U.S. reveals terror-related arrest, indictment in two states
U.S. authorities said two people with ties to the ISIS group are due in court in California and Texas
U.S. authorities said two people with ties to the ISIS group are due in court Friday in California and Texas, including a refugee from Syria who lied about his travels there.
The arrests come amid heightened security in the U.S. following last month’s assault by a radicalized Muslim couple in California that left 14 people dead and the November terror attacks in Paris.
There is also growing pressure for more scrutiny of refugees from war-ravaged Syria, amid terror fears.
Aws Mohammed Younis al-Jayab, an Iraq-born Palestinian arrested Thursday who came to the U.S. from Syria as a refugee in 2012, traveled to Syria the following year where he fought with various terror groups, according to a criminal complaint.
One of those groups was Al-Qaeda affiliate Ansar al-Islam (Partisans of Islam), which once operated in both Iraq and Syria.
Listed as a terrorist organization by the U.N. and the U.S., its Iraq faction has since merged with the ISIS group, though some of its Syrian fighters rejected ISIS.
But U.S. Attorney Benjamin Wagner was careful to stress that “while (Jayab) represented a potential safety threat, there is no indication that he planned any acts of terrorism in this country.”
Another Iraqi-born Palestinian, Omar Faraj Saeed Al Hardan, was indicted Wednesday in Texas for providing material support to the ISIS group. He is due in court Friday for an initial appearance.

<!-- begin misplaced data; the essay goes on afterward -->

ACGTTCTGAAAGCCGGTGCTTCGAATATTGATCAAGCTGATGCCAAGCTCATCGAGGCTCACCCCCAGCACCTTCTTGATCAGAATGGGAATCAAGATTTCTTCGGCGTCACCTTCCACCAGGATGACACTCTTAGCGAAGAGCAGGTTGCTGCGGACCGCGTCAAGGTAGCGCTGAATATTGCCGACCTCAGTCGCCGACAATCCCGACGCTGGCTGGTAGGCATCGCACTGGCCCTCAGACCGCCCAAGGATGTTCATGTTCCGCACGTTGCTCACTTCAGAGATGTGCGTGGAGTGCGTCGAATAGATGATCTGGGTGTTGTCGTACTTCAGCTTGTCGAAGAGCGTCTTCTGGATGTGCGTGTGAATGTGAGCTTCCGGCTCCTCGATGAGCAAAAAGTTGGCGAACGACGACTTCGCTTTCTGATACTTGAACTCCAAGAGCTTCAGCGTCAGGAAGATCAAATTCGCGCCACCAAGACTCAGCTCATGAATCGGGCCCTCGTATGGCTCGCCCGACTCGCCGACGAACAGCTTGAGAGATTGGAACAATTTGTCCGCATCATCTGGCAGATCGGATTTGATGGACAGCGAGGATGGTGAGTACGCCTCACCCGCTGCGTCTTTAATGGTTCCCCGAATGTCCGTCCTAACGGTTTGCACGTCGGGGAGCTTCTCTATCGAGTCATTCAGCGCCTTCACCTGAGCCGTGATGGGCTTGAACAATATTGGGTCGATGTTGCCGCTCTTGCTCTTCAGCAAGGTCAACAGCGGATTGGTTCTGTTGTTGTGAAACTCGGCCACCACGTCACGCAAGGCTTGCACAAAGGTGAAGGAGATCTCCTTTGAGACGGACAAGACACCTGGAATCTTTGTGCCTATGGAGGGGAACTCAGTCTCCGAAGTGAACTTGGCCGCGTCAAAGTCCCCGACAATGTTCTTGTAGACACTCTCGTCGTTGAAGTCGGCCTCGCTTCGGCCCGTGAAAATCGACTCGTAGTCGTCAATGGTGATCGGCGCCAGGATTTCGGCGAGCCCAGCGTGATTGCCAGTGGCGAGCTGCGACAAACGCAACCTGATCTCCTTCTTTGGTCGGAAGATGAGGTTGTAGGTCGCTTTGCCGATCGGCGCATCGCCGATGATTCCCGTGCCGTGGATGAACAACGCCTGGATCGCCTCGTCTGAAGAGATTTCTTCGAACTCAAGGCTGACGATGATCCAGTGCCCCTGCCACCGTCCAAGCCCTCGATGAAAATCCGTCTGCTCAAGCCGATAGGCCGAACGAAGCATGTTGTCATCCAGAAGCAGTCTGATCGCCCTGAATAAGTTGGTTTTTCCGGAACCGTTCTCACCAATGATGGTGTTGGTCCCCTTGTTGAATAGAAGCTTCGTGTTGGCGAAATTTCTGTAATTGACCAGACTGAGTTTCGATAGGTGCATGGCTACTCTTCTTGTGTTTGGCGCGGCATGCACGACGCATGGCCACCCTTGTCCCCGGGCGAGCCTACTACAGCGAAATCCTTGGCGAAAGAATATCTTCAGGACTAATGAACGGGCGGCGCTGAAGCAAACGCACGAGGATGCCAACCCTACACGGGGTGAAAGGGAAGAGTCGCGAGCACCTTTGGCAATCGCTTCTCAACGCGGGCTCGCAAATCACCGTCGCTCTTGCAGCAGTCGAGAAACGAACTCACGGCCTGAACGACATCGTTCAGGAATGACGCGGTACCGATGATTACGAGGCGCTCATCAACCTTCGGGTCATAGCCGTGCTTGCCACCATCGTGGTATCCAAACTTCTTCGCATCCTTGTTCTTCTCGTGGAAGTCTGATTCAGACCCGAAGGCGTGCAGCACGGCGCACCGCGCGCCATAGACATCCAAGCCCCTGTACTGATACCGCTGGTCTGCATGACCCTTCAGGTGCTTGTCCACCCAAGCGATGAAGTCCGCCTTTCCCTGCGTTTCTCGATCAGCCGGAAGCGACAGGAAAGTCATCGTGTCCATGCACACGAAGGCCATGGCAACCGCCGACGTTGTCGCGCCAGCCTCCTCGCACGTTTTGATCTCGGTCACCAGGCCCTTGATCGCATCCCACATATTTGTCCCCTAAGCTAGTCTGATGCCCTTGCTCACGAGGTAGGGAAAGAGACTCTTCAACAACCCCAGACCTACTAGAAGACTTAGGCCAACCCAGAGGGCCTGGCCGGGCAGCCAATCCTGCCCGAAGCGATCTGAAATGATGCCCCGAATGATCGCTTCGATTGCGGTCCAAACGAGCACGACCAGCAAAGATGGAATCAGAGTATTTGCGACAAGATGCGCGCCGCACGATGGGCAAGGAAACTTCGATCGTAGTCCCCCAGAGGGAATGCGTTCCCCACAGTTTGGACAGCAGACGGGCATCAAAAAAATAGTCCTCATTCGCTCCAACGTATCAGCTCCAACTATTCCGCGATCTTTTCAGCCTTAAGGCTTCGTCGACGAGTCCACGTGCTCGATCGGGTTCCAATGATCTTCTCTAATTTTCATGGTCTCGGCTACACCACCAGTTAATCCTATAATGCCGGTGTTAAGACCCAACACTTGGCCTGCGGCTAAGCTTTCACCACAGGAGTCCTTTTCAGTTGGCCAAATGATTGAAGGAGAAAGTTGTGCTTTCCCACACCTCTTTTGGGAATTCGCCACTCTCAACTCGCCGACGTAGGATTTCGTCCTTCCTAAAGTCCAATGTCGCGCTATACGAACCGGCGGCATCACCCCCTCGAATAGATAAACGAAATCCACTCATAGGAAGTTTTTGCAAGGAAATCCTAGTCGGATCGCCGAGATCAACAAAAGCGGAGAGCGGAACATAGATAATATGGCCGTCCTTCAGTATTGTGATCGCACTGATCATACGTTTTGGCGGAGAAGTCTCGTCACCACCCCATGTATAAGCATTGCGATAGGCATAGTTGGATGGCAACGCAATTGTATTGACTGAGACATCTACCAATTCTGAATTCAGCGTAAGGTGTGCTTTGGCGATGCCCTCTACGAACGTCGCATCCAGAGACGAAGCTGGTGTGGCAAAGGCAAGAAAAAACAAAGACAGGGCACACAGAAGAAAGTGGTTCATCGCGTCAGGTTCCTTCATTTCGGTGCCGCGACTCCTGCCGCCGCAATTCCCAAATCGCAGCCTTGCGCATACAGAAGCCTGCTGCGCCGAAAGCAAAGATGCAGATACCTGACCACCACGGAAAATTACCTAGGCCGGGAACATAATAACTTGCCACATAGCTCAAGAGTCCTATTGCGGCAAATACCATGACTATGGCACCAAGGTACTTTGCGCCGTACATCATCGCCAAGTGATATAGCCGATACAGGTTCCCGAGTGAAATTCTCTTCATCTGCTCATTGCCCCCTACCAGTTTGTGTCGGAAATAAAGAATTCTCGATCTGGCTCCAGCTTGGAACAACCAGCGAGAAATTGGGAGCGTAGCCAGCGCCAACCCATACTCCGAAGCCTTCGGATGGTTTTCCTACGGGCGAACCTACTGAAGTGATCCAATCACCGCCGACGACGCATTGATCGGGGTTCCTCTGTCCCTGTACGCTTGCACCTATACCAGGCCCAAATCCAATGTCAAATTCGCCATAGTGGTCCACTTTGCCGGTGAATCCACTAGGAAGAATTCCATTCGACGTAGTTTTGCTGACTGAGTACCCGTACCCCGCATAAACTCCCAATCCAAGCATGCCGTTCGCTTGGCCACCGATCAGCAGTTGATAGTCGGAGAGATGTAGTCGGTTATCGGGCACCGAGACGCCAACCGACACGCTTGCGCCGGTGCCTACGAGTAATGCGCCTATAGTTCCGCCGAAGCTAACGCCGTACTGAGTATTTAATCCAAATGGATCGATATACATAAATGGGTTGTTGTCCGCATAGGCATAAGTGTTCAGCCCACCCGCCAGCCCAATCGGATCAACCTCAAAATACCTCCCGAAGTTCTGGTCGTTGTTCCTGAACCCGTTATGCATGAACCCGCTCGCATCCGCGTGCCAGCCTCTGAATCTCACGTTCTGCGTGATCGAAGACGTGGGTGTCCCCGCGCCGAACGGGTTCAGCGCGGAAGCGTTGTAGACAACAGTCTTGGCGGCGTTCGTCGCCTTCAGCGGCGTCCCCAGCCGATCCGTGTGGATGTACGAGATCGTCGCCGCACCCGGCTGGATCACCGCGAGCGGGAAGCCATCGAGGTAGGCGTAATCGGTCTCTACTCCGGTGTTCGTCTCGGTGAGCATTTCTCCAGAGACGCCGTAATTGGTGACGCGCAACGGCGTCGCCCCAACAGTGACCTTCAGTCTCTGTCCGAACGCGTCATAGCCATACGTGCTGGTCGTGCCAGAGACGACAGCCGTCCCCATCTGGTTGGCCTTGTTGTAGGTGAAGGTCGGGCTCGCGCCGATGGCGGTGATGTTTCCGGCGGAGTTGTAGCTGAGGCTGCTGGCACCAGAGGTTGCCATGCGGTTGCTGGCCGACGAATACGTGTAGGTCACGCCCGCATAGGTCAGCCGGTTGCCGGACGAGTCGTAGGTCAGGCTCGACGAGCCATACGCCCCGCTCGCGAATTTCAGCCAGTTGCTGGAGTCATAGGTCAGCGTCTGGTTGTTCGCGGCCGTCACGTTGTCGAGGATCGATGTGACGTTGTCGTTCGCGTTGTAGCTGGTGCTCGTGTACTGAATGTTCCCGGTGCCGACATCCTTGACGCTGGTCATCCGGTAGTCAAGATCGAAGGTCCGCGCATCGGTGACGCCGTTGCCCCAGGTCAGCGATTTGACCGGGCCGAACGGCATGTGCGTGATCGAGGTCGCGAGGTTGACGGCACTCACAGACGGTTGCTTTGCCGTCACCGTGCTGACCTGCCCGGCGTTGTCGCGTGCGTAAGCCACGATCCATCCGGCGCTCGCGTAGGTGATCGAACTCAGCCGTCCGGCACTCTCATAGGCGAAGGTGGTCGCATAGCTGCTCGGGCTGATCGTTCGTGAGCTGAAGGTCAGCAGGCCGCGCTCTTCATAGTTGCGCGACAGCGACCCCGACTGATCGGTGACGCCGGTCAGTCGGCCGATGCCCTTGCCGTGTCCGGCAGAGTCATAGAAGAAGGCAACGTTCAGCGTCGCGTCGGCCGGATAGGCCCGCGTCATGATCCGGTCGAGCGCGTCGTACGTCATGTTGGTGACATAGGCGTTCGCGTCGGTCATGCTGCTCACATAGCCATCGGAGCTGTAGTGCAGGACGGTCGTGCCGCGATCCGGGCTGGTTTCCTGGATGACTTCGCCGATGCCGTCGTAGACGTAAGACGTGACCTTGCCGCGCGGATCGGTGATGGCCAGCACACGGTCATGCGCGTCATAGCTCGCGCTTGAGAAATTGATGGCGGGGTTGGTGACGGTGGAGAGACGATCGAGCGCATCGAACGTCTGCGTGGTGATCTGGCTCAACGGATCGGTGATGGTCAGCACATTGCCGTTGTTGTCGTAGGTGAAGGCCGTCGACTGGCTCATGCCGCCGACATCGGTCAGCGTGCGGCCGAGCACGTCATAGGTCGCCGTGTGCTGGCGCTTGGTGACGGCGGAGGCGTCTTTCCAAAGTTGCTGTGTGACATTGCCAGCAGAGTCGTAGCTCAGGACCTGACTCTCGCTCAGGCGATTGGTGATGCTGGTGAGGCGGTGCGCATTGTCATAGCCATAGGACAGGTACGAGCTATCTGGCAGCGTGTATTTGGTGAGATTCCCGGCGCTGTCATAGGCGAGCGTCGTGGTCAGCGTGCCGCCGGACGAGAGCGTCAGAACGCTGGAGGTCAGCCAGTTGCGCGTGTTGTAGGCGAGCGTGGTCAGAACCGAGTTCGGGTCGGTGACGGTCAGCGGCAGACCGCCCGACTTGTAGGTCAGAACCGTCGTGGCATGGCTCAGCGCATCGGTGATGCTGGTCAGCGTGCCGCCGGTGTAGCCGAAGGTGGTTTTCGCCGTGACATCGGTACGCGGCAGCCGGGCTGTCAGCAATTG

Hardan, 24, was charged with one count each of attempting to provide material support to ISIS procurement of citizenship or naturalization unlawfully and making false statements.
Texas Governor Greg Abbott and other local officials said Hardan’s arrest backed their calls for a refugee ban.
“This is precisely why I called for a halt to refugees entering the U.S. from countries substantially controlled by terrorists,” he said.
The state’s Attorney General Ken Paxton called the arrest a “troubling revelation,” using the occasion to take a swipe at President Barack Obama.
“The arrest in Houston of an Iraqi refugee for suspicion of terrorist activities is a troubling revelation -– especially in light of the president’s insistence on placing further refugees in Texas,” he said.
“My office will continue to press for the right of Texans to ensure that terrorists are not being placed in our communities.”
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